“Nope.” I had that sinking feeling again.

“O.K. What else you got?”

“Well, that’s it in this room. Now the next room…“ I said.“ We’ve got more.”

As I entered the second of the basement rooms, my cell phone disconnected abruptly. I glanced at the phone’s screen and saw that my phone was out of service. I backed into the other room and redialed Anthony.

“Joe’s Morgue. You bag ‘em we tag ‘em. Joe speaking.”

“Anthony? Sorry about that. There’s similar stuff in the other room. More gutted PC’s, a Cisco box, a couple of hubs, and that’s it.”

“Well, the Cisco is going to be a good potential source of data, and maybe those hubs. Something does seem strange about a guy that melts his hard drives, removes all his media, and destroys the rest. Who is this guy, hypothetically?”

I thought about the question for a second. “He’s a scumbag. I just know it. He’s up to no good. Isn’t it enough that he’s rich, reclusive, destroying potential evidence, and an ultra-paranoid who’s high-tailing it on a Greyhound bus?”

“Not really. You’ve just described half the suits working in the D.C. corridor, except for the Greyhound part. Anyhow, you better watch yourself. You’re a civilian now. If there’s a case, you could get all this evidence tossed in court. Besides that, you could get locked up for…”

“Look,” I interrupted. “This guy’s into something big. I don’t have time to go into the details, but my instinct’s never been wrong before. Look, I gotta go. I’ve got very little time here. I’ll call you back in a bit, but for now keep this under your hat. Please.”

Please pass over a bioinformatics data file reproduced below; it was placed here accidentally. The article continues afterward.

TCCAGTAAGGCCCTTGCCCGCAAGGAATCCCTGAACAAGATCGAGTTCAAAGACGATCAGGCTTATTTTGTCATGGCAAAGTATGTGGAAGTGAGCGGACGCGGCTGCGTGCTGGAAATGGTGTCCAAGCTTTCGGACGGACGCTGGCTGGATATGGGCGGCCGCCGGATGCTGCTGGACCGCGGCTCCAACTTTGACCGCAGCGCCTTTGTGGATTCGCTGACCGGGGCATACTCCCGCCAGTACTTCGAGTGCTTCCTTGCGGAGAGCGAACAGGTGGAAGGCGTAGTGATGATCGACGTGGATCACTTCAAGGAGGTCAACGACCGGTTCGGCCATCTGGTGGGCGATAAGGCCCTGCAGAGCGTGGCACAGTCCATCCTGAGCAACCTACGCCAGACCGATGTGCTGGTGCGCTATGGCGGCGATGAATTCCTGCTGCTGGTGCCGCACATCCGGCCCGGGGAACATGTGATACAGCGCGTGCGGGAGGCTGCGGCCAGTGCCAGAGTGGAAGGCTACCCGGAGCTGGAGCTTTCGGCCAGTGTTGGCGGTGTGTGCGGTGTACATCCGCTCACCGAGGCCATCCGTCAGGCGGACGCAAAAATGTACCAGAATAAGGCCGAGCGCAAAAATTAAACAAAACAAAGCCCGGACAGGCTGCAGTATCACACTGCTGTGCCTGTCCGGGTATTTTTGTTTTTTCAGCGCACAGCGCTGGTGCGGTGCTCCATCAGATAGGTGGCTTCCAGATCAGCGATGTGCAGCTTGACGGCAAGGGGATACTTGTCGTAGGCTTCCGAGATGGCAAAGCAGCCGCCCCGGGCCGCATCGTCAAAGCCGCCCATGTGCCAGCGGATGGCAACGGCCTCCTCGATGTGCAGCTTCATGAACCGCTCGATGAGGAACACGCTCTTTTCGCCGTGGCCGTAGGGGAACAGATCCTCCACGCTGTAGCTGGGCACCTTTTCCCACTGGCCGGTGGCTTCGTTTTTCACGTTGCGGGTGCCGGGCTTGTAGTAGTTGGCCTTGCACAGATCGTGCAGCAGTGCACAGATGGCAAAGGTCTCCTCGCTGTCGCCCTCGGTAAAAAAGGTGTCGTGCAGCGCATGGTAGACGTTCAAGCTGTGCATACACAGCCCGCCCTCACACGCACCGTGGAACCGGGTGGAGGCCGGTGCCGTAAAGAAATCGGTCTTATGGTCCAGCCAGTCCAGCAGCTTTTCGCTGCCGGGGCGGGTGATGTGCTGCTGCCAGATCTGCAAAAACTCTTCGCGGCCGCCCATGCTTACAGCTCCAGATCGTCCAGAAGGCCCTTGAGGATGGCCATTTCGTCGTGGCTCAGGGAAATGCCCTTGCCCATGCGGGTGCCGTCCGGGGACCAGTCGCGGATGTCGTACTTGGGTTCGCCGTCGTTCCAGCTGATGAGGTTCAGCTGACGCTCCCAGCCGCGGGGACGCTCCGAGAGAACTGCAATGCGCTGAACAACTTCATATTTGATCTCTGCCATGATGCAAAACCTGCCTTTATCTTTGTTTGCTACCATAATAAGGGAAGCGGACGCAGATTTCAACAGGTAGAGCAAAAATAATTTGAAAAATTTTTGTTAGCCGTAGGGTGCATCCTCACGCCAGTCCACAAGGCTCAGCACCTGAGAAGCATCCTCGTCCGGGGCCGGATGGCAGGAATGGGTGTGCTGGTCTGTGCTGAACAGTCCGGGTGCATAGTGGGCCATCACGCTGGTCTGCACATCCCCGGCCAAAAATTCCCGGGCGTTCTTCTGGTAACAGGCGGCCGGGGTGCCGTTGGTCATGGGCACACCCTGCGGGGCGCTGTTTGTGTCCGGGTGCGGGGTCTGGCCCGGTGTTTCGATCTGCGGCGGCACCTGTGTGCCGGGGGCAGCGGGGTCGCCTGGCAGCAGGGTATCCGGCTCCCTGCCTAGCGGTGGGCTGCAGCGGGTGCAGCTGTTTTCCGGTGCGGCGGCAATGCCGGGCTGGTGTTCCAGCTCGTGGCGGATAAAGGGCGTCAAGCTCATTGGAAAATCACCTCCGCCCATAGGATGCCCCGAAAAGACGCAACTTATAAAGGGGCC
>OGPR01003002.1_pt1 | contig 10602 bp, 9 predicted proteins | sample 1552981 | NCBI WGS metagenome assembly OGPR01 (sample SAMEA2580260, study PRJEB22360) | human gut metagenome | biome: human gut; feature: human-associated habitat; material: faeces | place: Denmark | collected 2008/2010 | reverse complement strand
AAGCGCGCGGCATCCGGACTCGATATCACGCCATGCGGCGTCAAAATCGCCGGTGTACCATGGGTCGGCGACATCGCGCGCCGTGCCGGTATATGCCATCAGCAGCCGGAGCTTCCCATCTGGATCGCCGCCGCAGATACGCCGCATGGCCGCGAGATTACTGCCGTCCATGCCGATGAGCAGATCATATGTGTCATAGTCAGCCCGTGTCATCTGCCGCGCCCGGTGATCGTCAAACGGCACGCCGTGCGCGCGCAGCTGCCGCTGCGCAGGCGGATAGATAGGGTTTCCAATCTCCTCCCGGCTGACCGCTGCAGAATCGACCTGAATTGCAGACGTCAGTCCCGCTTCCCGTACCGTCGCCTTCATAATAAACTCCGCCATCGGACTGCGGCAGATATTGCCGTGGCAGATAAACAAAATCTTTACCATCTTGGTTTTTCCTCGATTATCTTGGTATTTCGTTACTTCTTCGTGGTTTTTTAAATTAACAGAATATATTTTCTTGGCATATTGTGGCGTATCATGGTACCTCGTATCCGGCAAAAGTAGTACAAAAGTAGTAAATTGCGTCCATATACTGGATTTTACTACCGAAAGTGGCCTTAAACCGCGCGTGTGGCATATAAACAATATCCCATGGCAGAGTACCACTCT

“Sure. Just remember: if this turns into more than just your little retirement game, we’re going to need every last speck of evidence, so do us all a favor and tread lightly. You were never there. Otherwise this case turns into a mess in court.”

“Fine. I read you… Thanks, Anthony. Out.”

I hung up the phone, glanced at my watch, and realized I was short on time. I headed over to the first of the printers, the LaserJet 4100.After poking through the menus, I realized that uncovering anything of any consequence required that I print a report. There were some interesting looking reports available, such as “PRINT CONFIGURATION” and “PRINT FILE DIRECTORY,” but I had to rely on the kid’s advice. Keep it simple, and keep it clean. I did, however, find that I could view the printer event log with the LCD screen by selecting the “SHOW EVENT LOG” option from the Information menu. The output of the event log seemed useless, as I didn’t understand any of the information it displayed. I shifted my focus to the other printer, the all-in-one LaserJet 3100.As with the other printer, most of the informational reports such as “FAX LOG”,“TRANSMISSION REPORTS”, and “PHONEBOOK” seemed to require the device to print, which I couldn’t do. One menu item, “TIME/DATE,HEADER” looked safe.

LaserJet 3100 Configuration Menu

Using the buttons and the LCD screen, I could see that the fax machine’s phone number was set to 410-555-1200, an obviously bogus number.

Fax Phone Number Configuration: Obviously Bogus

Another item in this menu revealed the header info for outbound faxes contained the phrase “KNUTH INDUSTRIES.”

Fax Header set to Knuth Industries

“Knuth,” I said to no one.

None of the background research I had done on this guy mentioned anything about a Knuth. I had checked property records, public records, general background, and had even run a LexisNexis SmartLinx search with my federal user account. Still, nothing about “Knuth.” This was possibly the first name or alias this guy hadn’t purposely made public. It could very well be the piece I needed. I glanced at my watch. Time was wasting. I had fewer than five minutes to get out of Knuth’s house, or I risked missing that Greyhound bus. The rest of the equipment in this room was useless without mucking with anything.